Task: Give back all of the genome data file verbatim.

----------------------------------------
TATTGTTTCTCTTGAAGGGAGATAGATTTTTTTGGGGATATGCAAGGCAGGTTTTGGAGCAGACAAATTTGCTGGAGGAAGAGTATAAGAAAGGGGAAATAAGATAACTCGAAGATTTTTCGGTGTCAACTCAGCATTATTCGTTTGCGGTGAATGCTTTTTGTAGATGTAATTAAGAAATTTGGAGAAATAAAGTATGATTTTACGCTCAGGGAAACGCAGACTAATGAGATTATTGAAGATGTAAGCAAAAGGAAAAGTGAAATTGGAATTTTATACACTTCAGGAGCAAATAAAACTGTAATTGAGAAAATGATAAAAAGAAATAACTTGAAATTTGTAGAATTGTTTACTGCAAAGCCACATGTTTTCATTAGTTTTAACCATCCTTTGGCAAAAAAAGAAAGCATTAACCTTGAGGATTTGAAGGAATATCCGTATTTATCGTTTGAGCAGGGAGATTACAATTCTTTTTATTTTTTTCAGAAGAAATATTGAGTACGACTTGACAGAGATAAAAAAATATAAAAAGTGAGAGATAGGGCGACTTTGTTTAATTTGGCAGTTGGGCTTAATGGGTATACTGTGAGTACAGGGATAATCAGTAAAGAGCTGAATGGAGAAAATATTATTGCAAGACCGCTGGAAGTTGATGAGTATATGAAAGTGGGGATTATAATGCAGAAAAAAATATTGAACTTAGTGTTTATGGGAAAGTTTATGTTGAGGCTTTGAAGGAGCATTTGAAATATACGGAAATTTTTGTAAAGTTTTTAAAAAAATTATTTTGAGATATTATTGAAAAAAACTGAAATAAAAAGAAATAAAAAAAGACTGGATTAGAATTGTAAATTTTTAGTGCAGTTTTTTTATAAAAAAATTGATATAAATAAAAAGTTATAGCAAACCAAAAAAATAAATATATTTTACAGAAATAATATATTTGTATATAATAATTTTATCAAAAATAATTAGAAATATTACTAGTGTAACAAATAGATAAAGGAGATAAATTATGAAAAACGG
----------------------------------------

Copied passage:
TATTGTTTCTCTTGAAGGGAGATAGATTTTTTTGGGGATATGCAAGGCAGGTTTTGGAGCAGACAAATTTGCTGGAGGAAGAGTATAAGAAAGGGGAAATAAGATAACTCGAAGATTTTTCGGTGTCAACTCAGCATTATTCGTTTGCGGTGAATGCTTTTTGTAGATGTAATTAAGAAATTTGGAGAAATAAAGTATGATTTTACGCTCAGGGAAACGCAGACTAATGAGATTATTGAAGATGTAAGCAAAAGGAAAAGTGAAATTGGAATTTTATACACTTCAGGAGCAAATAAAACTGTAATTGAGAAAATGATAAAAAGAAATAACTTGAAATTTGTAGAATTGTTTACTGCAAAGCCACATGTTTTCATTAGTTTTAACCATCCTTTGGCAAAAAAAGAAAGCATTAACCTTGAGGATTTGAAGGAATATCCGTATTTATCGTTTGAGCAGGGAGATTACAATTCTTTTTATTTTTTTCAGAAGAAATATTGAGTACGACTTGACAGAGATAAAAAAATATAAAAAGTGAGAGATAGGGCGACTTTGTTTAATTTGGCAGTTGGGCTTAATGGGTATACTGTGAGTACAGGGATAATCAGTAAAGAGCTGAATGGAGAAAATATTATTGCAAGACCGCTGGAAGTTGATGAGTATATGAAAGTGGGGATTATAATGCAGAAAAAAATATTGAACTTAGTGTTTATGGGAAAGTTTATGTTGAGGCTTTGAAGGAGCATTTGAAATATACGGAAATTTTTGTAAAGTTTTTAAAAAAATTATTTTGAGATATTATTGAAAAAAACTGAAATAAAAAGAAATAAAAAAAGACTGGATTAGAATTGTAAATTTTTAGTGCAGTTTTTTTATAAAAAAATTGATATAAATAAAAAGTTATAGCAAACCAAAAAAATAAATATATTTTACAGAAATAATATATTTGTATATAATAATTTTATCAAAAATAATTAGAAATATTACTAGTGTAACAAATAGATAAAGGAGATAAATTATGAAAAACGG